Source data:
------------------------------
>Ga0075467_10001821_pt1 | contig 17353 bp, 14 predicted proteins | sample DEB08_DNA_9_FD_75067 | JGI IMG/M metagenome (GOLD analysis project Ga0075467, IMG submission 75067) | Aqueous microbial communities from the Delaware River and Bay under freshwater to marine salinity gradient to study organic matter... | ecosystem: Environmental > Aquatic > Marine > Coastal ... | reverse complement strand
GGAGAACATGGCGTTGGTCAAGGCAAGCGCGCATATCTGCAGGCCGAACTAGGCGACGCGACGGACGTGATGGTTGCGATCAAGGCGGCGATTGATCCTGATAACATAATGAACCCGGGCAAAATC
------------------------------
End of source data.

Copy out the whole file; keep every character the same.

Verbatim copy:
>Ga0075467_10001821_pt1 | contig 17353 bp, 14 predicted proteins | sample DEB08_DNA_9_FD_75067 | JGI IMG/M metagenome (GOLD analysis project Ga0075467, IMG submission 75067) | Aqueous microbial communities from the Delaware River and Bay under freshwater to marine salinity gradient to study organic matter... | ecosystem: Environmental > Aquatic > Marine > Coastal ... | reverse complement strand
GGAGAACATGGCGTTGGTCAAGGCAAGCGCGCATATCTGCAGGCCGAACTAGGCGACGCGACGGACGTGATGGTTGCGATCAAGGCGGCGATTGATCCTGATAACATAATGAACCCGGGCAAAATC